- Community Child Care Fund (CCCF): The CCCF will provide grants to child care services to improve access to child care in disadvantaged communities, increase the supply of child care places in areas of high demand and low availability, and improve affordability for low income families in areas where the average fees are greater than the CCS fee cap.
Immunisation Requirements for Access to Government Payments
The Government will ensure that children fully meet immunisation requirements before their families can access certain Government payments.
From 1 January 2016, families will no longer be eligible for subsidised child care or the Family Tax Benefit (FTB) Part A end-of-year supplement unless their child is up-to-date with all childhood immunisations.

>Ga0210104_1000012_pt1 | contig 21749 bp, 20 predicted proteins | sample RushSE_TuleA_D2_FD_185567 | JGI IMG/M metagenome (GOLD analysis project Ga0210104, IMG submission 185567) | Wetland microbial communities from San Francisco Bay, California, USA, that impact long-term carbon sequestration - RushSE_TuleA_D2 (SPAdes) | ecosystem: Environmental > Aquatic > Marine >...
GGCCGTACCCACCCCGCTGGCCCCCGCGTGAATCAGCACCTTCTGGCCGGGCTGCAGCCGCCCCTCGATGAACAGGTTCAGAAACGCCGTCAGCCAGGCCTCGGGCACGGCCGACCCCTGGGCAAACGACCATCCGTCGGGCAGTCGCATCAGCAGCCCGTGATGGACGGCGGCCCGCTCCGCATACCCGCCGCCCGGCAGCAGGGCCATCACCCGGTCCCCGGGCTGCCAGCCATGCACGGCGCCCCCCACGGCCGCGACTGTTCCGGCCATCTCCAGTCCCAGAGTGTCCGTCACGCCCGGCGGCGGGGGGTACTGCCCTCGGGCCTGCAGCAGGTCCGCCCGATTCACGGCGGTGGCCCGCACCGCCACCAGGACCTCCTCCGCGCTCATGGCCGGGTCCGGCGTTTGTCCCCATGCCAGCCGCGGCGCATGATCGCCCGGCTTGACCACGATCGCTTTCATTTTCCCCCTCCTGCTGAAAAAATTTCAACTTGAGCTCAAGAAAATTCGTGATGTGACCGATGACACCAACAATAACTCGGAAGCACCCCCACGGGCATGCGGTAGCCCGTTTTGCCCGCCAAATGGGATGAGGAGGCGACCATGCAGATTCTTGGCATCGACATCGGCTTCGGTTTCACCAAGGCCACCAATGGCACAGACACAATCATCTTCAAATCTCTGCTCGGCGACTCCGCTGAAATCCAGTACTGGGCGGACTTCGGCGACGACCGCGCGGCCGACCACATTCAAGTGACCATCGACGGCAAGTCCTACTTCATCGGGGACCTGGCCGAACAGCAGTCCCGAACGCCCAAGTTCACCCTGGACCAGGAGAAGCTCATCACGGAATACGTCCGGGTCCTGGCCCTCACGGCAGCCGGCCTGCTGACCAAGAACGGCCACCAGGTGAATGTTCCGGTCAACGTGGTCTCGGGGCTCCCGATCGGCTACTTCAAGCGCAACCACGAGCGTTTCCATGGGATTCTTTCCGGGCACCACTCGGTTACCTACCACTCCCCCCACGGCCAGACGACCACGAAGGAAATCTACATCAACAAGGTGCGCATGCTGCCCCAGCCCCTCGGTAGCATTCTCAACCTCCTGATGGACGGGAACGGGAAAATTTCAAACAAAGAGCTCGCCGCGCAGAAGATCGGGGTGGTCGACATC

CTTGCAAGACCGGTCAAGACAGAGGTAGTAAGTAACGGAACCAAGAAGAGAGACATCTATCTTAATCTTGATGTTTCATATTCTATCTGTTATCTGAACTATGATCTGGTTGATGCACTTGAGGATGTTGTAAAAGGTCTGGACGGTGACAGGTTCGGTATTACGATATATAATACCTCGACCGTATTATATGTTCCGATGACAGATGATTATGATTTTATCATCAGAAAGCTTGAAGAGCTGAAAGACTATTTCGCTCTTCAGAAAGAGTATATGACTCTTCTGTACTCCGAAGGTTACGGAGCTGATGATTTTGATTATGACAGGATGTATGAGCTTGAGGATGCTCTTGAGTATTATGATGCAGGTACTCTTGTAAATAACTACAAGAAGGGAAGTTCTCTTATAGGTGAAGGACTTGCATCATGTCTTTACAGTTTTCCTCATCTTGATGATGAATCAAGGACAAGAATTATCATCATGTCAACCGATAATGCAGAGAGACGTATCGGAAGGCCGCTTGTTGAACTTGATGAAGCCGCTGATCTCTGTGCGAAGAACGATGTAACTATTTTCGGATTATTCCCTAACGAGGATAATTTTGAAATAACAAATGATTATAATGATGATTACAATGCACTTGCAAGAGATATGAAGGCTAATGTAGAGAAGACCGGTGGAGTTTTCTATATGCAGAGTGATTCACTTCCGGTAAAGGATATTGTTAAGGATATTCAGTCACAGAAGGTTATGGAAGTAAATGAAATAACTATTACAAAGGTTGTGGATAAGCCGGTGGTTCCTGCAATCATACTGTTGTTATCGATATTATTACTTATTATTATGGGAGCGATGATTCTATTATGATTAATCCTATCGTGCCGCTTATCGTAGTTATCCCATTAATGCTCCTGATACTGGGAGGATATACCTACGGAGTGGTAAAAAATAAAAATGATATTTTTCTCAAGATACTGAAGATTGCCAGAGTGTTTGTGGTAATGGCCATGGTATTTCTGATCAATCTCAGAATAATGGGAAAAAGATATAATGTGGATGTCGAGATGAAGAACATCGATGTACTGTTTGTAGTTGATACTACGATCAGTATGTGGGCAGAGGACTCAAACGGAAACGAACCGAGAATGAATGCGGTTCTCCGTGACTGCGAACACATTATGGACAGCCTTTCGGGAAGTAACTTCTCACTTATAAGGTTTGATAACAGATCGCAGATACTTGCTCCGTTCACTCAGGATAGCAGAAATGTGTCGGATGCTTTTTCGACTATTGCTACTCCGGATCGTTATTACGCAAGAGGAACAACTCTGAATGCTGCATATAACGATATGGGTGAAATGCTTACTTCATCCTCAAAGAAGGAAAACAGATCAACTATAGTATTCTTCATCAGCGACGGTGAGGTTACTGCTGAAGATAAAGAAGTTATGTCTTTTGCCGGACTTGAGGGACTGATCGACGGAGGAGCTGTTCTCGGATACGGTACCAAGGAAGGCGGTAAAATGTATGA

Exemptions will apply only for medical reasons.
The Government will amend parental income testing arrangements to provide more support for families with dependent young people who qualify for certain income support payments, including Youth Allowance, ABSTUDY Living allowance (ABSTUDY), and the Assistance for Isolated Children Scheme.
From 1 January 2016:
- Families with dependent children receiving income support payments would be subject to the Parental Income Test arrangements currently in place for FTB Part A and will no longer be subject to the Family Assets Test or Family Actual Means Test.
- Where a family has a dependent child who receives an individual income support payment and younger siblings who qualify the family to receive FTB Part A, a single Parental Income Test will be applied taking into account all income support benefits the family receive.